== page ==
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Wimbledon Could Set The Tone For The Next Generation Of Women's Tennis

Times are changed in women's tennis and the old guard are about to be replaced
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As recently as July 2015, women's tennis was Serena Williams. It was at that point the American held all four Grand Slams at the one time, completing the set by seeing off Garbine Muguruza in that summer’s Wimbledon final. Since then, however, the women’s game has become a little more unpredictable. Volatile, even.

There has been a first ever all-Italian final in the Open era between two gross outsiders in their 30s (Flavia Pennetta and Roberta Vinci at the 2015 US Open) and a teenage triumph for a Latvian ranked 47th at the time of her first Grand Slam win (Jeļena Ostapenko at the 2017 French Open). Since Williams’ calendar Grand Slam, there have been 10 different champions from 15 majors.

Indeed, women’s tennis has struggled for an established order in recent times, but Wimbledon this year could mark a watershed moment as the next generation of the sport starts to form. There have been signs in recent months that a new crop is ready to make themselves permanent fixtures at the top of the women’s game.

The rise of Naomi Osaka has been most remarkable, with the 21-year-old winning the US Open and the Australian Open in the past year. The Florida-born Japanese player already looks to be the complete package, powerful with her well-developed serve and aggressive in her groundstrokes. She could dominate for a decade.

Osaka might have company in becoming a fixture at the top of the women’s game, though. In fact, she was knocked from the top of the WTA rankings by Ashleigh Barty just last week, with the Australian stringing together a run of form which has seen her win her first Grand Slam at Roland Garros and finish with the trophy at Birmingham in preparation for Wimbledon.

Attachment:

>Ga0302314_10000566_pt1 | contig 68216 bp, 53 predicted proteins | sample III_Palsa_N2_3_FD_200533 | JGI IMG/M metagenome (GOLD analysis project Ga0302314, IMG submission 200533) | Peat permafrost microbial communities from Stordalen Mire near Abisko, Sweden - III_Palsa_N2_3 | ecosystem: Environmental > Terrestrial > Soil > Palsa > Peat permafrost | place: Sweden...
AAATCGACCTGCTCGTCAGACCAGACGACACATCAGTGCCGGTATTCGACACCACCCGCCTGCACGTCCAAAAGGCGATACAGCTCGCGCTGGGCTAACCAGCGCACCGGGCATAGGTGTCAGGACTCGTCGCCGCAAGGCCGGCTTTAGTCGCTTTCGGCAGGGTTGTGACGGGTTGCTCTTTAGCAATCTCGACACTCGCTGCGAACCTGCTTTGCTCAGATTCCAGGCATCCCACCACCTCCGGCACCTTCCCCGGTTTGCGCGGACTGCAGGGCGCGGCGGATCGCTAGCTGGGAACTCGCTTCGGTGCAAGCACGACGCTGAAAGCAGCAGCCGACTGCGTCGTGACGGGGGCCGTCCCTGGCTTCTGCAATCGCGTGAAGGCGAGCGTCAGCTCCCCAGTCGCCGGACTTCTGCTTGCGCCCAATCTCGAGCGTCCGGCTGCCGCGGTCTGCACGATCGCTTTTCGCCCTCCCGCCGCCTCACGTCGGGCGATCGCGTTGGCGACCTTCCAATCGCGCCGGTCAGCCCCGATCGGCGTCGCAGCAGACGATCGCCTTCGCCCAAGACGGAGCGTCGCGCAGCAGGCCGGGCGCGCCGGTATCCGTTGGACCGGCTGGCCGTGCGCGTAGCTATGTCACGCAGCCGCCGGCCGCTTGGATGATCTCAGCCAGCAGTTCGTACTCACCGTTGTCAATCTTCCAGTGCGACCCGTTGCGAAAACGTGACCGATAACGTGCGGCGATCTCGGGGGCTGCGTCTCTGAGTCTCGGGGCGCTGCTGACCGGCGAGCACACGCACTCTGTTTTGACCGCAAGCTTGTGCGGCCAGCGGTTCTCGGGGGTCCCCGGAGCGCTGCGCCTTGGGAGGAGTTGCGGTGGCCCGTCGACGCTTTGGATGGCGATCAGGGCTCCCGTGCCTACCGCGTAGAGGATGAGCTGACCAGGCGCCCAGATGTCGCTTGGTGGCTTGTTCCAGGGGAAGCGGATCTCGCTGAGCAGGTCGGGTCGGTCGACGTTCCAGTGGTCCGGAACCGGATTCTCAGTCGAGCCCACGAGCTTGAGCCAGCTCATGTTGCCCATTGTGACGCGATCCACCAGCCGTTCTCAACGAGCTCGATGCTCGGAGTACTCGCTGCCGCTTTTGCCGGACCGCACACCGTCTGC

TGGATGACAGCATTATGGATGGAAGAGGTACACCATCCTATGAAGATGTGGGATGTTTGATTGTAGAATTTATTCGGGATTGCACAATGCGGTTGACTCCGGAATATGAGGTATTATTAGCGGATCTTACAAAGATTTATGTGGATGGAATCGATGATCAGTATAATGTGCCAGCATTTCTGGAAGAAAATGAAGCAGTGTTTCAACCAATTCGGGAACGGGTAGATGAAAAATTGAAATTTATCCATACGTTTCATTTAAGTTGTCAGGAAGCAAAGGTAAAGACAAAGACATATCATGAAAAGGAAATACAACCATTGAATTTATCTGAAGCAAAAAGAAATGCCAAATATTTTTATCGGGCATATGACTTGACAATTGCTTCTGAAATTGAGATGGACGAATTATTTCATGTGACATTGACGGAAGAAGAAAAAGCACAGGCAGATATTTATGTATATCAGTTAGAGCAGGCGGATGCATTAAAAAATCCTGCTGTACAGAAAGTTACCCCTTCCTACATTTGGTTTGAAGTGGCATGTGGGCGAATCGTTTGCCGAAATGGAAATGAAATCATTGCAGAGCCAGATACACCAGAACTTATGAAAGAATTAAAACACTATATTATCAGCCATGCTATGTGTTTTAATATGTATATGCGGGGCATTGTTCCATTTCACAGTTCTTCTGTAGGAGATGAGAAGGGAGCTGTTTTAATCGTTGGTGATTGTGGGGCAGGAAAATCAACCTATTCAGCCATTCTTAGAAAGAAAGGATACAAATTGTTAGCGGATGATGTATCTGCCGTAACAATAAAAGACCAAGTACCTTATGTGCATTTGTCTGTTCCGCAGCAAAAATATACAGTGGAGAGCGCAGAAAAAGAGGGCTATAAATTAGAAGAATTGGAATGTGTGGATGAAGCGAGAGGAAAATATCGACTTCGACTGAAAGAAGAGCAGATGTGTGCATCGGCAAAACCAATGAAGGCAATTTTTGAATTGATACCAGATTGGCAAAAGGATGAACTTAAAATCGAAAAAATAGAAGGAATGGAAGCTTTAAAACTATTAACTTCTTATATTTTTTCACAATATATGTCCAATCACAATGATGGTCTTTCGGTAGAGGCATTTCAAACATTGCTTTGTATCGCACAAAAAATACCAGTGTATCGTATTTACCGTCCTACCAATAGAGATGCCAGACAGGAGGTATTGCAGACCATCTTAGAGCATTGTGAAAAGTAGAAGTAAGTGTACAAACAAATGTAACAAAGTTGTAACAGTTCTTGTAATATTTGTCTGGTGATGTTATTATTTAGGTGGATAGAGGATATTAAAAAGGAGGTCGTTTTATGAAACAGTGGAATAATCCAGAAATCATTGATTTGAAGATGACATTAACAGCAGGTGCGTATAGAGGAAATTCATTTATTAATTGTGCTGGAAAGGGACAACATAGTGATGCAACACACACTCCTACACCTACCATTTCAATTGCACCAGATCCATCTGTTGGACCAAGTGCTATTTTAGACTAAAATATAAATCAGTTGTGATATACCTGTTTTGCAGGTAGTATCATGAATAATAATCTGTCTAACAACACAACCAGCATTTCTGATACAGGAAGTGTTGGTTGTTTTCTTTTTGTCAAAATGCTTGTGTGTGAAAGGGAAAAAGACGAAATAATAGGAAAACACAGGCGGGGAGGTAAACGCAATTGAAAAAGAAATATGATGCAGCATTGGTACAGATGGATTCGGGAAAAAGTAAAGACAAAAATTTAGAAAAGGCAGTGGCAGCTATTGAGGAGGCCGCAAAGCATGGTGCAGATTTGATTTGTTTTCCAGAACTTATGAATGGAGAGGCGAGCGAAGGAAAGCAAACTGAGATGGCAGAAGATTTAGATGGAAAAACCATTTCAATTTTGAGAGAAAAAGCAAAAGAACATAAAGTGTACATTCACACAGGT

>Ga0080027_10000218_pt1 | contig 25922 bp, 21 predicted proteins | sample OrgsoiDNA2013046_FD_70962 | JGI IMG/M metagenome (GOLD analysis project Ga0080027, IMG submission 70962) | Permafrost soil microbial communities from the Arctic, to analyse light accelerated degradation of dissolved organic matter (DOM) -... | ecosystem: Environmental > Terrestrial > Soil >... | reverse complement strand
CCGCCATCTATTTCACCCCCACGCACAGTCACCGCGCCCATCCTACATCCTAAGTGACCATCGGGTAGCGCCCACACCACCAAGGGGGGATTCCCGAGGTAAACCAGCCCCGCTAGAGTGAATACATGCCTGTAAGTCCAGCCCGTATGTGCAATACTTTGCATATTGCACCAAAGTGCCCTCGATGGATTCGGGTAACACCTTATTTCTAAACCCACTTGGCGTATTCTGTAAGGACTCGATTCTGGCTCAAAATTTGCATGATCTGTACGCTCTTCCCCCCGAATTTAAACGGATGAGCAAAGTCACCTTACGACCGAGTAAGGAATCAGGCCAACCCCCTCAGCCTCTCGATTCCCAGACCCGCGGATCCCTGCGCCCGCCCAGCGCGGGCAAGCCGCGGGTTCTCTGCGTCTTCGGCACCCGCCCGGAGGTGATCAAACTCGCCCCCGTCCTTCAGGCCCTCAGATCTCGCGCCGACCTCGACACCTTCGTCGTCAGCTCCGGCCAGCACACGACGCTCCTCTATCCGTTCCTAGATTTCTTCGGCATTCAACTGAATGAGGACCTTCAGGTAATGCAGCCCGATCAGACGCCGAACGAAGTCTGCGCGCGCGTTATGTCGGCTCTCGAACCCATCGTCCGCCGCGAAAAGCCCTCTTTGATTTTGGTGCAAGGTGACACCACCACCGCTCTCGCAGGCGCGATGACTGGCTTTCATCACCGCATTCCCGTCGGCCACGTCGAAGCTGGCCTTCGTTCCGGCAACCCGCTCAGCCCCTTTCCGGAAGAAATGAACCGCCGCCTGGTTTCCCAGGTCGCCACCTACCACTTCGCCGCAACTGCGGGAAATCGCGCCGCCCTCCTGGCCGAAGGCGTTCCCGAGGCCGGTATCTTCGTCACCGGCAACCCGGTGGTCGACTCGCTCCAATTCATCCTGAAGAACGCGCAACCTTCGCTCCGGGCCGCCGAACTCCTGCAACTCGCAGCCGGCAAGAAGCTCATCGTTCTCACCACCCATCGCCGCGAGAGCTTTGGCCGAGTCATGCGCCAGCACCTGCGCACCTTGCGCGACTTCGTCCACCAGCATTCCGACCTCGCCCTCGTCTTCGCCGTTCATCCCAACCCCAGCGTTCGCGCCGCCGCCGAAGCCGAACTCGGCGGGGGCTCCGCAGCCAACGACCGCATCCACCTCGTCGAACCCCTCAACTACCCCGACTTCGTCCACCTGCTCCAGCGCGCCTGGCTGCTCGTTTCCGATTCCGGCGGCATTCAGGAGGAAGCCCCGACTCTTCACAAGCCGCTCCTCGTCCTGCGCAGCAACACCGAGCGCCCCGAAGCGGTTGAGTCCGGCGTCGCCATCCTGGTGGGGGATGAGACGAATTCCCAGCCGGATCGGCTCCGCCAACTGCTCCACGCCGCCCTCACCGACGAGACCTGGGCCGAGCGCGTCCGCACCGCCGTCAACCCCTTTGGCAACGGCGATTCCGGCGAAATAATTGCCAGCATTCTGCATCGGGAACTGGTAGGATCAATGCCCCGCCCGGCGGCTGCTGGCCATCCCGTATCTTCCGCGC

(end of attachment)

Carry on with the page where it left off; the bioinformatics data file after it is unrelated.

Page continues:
Barty’s story is even more remarkable than Osaka’s. Just four years ago, the Queenslander was without a ranking. At 18, she actually retired from the sport to instead pursue a career in cricket. Now, she is ranked as the best player in the women’s game. An assertive and creative force standing at just 166cm, making her one of the shorter players on the WTA tour, Barty has become one of the most compelling sights in the sport.

It’s feasible that these two platers could establish a duopoly at the top of the women’s game with this summer’s Wimbledon an opportunity for them to further entrench their fledgling rivalry. A final meeting between Barty and Osaka might well be the dream climax to the championships, at least from a narrative perspective. That match would provide the best story.

Of course, there will be other challengers. Karolina Pliskova, Angelique Kerber, Petra Kvitova, Simona Halep and Sloane Stephens cannot be discounted, while Williams will always be considered among the frontrunners. Muguruza will also fancy her chances with Johana Konta the home hope.

But the 2019 Wimbledon championships have the potential to be more than just another Grand Slam, but a defining moment that could signpost the future of the women’s game. Barty and Osaka represent the future of the sport, but there is still room for others to join them at the top. Whether it’s a duopoly or something wider, this summer’s Wimbledon feels like a crossroads for women’s tennis.

By Graham Ruthven


Graham Ruthven is a soccer writer and tipster who has written for the New York Times, Guardian, Eurosport and others.


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